When a wheelchair is in use, the turning space that’s needed is going to be at least 59 inches. Remove any tight spaces in the kitchen to be sure that every part of the kitchen allows for a wheelchair to navigate easily.
Switches and Sockets Height
Install all switches and sockets at the right height to ensure that they are easy to reach for people who may be using a wheelchair or walker. They should always be within arms reach.
Bathroom Home Accommodations
Install Grab Bars
Grab bars should be located throughout the bathroom to provide extra support to individuals with disabilities. Place grab bars by the toilet and the shower stall or tub. Grab bars with some texture are better for when wet.
An Accommodating Toilet
Toilets can be a tricky part of the home to accommodate for people with disabilities. Consider the needs of the individual who will be using the toilet. An elevated seat can make the transfer easier, and some come with arms and guard rails. When selecting the right seat for installation, be sure that there’s plenty of space between the seat and toilet for cleaning.
Bathing Area Protection
With the added risk of water, the shower or tub needs to be analyzed for creating the safest bathing experience by incorporating the right height of the seat and non-slip mats. For showers, eliminate any thresholds so that it’s easy to roll in and out of the shower space. Place grab bars throughout the bathing area to provide stability.
Bathroom Sink Strength
The bathroom sink is often at the ideal height for accessibility and for leaning against. However, a freestanding sink should be reinforced with an “L” bracket into a wall stud to ensure that it can handle extra weight against it. Consider if you want to add additional mirrors or move a mirror to accommodate anyone who may be using a wheelchair. Also, provide cabinetry at lower heights with pull-out shelves so that items can be stored throughout the cabinet.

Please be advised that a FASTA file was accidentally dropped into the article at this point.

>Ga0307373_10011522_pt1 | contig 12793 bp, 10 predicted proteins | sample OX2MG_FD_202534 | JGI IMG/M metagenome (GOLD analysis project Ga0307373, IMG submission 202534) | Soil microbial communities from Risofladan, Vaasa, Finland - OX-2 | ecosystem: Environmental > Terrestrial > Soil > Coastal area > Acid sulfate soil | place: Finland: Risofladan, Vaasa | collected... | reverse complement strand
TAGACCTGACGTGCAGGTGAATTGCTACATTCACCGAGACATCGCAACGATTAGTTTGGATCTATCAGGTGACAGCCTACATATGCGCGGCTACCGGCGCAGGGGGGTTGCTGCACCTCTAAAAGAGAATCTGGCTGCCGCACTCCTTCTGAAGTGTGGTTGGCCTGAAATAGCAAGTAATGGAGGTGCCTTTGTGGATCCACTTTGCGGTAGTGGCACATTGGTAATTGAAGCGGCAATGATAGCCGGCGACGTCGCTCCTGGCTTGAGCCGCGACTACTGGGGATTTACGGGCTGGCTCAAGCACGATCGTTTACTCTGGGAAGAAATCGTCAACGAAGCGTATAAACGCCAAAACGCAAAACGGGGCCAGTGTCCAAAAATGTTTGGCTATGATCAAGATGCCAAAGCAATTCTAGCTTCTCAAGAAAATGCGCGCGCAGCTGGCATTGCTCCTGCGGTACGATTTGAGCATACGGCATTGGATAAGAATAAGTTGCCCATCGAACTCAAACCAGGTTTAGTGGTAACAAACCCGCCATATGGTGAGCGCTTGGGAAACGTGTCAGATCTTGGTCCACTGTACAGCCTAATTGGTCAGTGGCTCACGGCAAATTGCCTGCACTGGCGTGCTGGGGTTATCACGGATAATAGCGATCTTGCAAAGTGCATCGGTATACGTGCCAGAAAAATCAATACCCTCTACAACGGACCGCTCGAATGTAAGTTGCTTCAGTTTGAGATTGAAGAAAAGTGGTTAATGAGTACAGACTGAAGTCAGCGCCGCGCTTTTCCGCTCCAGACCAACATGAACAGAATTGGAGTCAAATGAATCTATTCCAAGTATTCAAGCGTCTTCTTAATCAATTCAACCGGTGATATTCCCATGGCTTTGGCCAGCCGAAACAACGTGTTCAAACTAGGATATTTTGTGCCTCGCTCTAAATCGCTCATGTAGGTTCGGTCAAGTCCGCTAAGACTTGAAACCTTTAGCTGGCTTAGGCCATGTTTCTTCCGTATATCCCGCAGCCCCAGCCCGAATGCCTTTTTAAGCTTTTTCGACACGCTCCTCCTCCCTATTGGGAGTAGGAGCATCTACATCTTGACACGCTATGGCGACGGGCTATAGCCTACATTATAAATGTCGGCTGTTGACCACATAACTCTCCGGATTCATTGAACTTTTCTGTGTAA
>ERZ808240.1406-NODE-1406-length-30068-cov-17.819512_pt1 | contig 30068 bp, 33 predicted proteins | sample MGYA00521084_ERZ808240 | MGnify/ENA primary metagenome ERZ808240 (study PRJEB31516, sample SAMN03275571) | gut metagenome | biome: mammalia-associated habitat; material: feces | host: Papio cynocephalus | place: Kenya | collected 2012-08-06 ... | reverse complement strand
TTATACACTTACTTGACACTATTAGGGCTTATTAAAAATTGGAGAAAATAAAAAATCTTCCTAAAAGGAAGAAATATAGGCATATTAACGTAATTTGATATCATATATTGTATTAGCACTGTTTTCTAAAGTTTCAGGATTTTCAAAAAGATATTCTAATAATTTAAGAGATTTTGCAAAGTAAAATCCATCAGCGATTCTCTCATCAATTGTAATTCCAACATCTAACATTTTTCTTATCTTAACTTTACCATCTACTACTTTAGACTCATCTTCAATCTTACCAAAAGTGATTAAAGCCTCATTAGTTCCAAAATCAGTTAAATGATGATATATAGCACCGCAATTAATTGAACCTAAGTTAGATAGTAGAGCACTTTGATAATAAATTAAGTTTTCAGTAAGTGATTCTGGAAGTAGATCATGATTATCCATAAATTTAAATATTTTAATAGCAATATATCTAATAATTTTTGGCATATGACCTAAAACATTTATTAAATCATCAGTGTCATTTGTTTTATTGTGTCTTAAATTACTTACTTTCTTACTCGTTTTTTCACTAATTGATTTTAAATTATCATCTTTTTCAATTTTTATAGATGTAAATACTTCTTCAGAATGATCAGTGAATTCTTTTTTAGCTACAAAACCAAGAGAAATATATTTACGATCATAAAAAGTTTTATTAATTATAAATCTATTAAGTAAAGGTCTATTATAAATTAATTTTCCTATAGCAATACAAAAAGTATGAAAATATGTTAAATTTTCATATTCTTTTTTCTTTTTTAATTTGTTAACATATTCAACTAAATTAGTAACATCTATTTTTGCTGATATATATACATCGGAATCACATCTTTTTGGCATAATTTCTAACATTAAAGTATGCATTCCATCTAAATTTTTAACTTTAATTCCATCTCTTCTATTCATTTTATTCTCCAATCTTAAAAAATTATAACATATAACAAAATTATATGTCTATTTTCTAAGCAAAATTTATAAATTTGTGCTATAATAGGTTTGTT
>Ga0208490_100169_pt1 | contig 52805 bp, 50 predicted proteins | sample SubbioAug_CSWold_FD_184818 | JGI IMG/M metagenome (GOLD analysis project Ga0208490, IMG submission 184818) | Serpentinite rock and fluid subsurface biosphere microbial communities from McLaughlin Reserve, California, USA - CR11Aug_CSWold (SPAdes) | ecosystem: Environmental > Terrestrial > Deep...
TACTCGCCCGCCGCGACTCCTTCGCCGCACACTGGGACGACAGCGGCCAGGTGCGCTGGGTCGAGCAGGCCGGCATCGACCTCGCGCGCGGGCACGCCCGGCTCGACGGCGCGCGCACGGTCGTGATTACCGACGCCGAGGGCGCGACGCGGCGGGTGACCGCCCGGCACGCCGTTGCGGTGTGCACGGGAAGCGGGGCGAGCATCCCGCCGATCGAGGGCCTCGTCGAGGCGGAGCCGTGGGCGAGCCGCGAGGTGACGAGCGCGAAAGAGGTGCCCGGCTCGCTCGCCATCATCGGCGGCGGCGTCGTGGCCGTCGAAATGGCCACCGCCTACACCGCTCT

To ensure the comfort of people with mobility issues, all living spaces should have laminate or tile flooring. While carpet is soft, it can be difficult for people with mobility devices to navigate. However, the right type of carpet may be possible for the home, but be sure to do plenty of research on low-pile carpeting and opt out of using a carpet pad. Commercial grade carpet can be the best option if you want carpeting in living spaces.
Furniture should have plenty of space to allow everyone the ability to navigate around. Be sure that all device and lamp cords are tucked behind and below furniture to keep all pathways free. Check the sharp corners of furniture and consider adding pads to protect painful collisions.
Night Table Accessories
Beside your bed, be sure to have either a sturdy nightstand to help with transfers to your bed or to have a grab bar. For the nightstand, you may even want to have it mounted into a wall stud. You also want to have an outlet with a phone charger nearby so that a mobile device is nearby in case of emergencies.
These interior home accommodations for individuals with disabilities can make all the difference for creating a welcoming and liveable environment. While many of these accommodations are possible for you to do yourself, you may want to hire a contractor for some of the trickier changes.